___________________________

May be I could elaborate.

A

In the present times every one needs the baptism of water for salvation.

De facto every one needs the baptism of water for salvation.

In 2014 every one needs the baptism of water for salvation and there are no known exceptions.

In the words of Vatican Council II all need faith and baptism for salvation(AG 7).

In the words of the Catechism of the Catholic Church 846 all need to enter the Church as through a door and CCC 1257 God knows of no means to eternal beatitude other than the baptism of water.

B

When CCC 1258 etc says that a person can be saved with implicit desire or in invincible ignorance it is correct.It is referring to an implicit for us case.It is a possibility known only to God. This is not a defacto case, personally known.

So far so good . There is no problem here as Catholics we can accept A and B as long as we make the distinction between implicit and explicit, invisible and visible.

The problem arises when CCC 1257 infers that B is explicit, objective, defacto known in the present times and is a known exception to A.

This is irrational.Vatican Council II does not make this claim in any text.

The error comes from the Letter of the Holy Office 1949.

So I can affirm A and I would be accepting Vatican Council II and I can affirm B ( as implicit for us) and I would be accepting the Catechism of the Catholic Church 846,845,1257. CCC 1257 would be accepted when it states everyone needs the baptism of water.

God is limited to the Sacraments according to the dogma extra ecclesiam nulla salus. CCC 846 refers to the aphorism outside the church there is no salvation. It was not an aphorism it was a dogma!!

Catholic Mission said...

CCC 1257 is double talk, irrational and non traditional.It contradicts the teaching of the Holy Spirit over the centuries


CATECHISM OF THE CATHOLIC CHURCH
1257 The Lord himself affirms that Baptism is necessary for salvation. He also commands his disciples to proclaim the Gospel to all nations and to baptize them. Baptism is necessary for salvation for those to whom the Gospel has been proclaimed and who have had the possibility of asking for this sacrament. The Church does not know of any means other than Baptism that assures entry into eternal beatitude; this is why she takes care not to neglect the mission she has received from the Lord to see that all who can be baptized are "reborn of water and the Spirit." God has bound salvation to the sacrament of Baptism, but he himself is not bound by his sacraments.-Catechism of the Catholic Church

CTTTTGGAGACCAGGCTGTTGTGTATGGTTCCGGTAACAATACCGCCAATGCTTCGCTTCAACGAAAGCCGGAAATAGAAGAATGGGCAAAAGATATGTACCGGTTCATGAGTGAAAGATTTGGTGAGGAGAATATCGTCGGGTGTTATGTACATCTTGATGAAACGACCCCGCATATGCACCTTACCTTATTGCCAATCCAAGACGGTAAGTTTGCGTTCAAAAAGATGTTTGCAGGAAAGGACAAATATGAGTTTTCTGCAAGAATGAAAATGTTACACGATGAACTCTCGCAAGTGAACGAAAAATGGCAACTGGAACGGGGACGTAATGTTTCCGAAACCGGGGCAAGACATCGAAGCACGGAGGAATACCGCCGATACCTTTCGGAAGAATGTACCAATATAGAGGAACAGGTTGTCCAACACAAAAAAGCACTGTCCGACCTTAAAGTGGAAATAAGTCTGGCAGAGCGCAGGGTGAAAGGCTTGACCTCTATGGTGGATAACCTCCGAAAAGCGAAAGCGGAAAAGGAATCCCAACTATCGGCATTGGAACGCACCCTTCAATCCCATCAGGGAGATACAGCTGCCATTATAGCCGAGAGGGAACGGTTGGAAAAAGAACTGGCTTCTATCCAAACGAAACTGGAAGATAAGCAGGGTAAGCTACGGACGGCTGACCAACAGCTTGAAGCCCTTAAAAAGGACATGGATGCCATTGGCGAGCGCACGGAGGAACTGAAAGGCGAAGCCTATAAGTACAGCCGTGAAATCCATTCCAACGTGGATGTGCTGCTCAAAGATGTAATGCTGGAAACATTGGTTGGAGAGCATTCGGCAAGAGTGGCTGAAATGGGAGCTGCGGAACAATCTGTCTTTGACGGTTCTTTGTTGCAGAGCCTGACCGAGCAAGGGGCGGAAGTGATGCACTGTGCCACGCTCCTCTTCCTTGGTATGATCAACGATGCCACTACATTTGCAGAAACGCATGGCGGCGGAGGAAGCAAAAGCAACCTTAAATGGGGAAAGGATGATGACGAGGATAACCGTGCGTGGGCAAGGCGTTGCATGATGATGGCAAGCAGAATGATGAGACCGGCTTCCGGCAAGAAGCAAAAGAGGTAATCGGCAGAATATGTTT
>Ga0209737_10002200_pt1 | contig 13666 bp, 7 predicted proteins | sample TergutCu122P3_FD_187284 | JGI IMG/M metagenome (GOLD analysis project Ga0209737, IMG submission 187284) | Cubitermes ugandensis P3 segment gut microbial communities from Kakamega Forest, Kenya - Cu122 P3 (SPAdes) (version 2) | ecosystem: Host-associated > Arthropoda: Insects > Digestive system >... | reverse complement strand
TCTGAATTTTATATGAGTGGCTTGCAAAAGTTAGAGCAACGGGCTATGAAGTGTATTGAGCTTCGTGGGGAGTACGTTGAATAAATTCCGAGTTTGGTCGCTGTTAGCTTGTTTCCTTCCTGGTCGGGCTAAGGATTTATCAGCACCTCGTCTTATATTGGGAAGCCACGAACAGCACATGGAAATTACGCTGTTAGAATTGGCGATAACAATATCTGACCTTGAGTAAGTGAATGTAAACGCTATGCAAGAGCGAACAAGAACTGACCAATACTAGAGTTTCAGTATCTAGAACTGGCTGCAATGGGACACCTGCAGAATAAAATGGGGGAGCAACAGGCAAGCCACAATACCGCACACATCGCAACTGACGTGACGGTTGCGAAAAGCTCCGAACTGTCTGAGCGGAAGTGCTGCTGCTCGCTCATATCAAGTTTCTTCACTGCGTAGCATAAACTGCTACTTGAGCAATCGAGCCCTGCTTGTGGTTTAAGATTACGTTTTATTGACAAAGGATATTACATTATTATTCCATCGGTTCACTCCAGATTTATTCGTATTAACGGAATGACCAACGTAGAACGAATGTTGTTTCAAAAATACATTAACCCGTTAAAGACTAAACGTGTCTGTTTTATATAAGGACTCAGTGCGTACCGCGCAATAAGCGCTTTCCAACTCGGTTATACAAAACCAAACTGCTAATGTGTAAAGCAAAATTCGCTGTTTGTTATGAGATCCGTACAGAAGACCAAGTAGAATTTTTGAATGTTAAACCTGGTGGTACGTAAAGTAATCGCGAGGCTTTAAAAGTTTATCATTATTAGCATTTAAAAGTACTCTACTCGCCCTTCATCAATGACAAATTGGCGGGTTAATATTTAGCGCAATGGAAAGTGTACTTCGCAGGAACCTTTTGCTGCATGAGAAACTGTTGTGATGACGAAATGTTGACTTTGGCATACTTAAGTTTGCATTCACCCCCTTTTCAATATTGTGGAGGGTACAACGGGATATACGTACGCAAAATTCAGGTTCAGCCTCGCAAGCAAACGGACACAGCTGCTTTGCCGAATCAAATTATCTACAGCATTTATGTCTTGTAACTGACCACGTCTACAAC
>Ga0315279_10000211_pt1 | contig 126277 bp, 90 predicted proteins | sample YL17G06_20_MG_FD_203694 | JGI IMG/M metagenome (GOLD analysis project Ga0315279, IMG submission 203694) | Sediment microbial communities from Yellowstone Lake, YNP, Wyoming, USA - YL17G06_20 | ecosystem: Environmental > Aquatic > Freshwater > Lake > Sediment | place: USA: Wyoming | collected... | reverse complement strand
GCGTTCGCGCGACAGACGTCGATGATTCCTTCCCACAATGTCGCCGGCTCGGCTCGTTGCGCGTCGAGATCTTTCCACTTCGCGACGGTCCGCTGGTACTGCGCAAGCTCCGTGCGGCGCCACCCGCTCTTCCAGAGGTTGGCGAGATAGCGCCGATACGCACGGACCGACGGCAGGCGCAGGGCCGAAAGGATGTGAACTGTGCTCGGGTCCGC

'for those to whom the Gospel has been proclaimed and who have had the possibility of asking for this sacrament'.

Lionel:
The above statment is hypothetical. These cases are not known to us on earth.So they cannot be relevant to all needing the baptism of water for salvation.



'but he himself is not bound by his sacraments'

Lionel:

Yes he is bound to the Sacraments as 1257 itself says that baptism is necessry for all.This is taught by the Holy Spirit.

CCC 1257 is double talk, irrational and non traditional.It contradicts the teaching of the Holy Spirit over the centuries.
-Lionel Andrades



Where does the Catholic Church teach that the baptism of Blood and of Desire are physically visible and known to us in the present times (2014) ?
http://eucharistandmission.blogspot.it/2014/07/where-does-catholic-church-teach-that.html#links


Why did the Holy Office 1949 mention the baptism of desire as an exception to the dogma? This is a factual mistake.
http://eucharistandmission.blogspot.it/2014/07/why-did-holy-office-1949-mention.html#links


Only at the physical level can there be exceptions to extra ecclesiam nulla salus.Hypothetical, theoretical cases cannot be defacto exceptions
http://eucharistandmission.blogspot.it/2014/07/only-at-physical-level-can-there-be.html#links

CARDINAL JOSEPH RATZINGER MADE AN OBJECTIVE ERROR IN THE CATECHISM OF THE CATHOLIC CHURCH (N.1257)
http://eucharistandmission.blogspot.it/2014/08/cardinal-joseph-ratzinger-made.html

Fr Martin Fox said...

Catholic Mission:

Thomas Aquinas, who the Church -- apparently erroneously -- deems a saint, taught that God is not limited to the sacraments.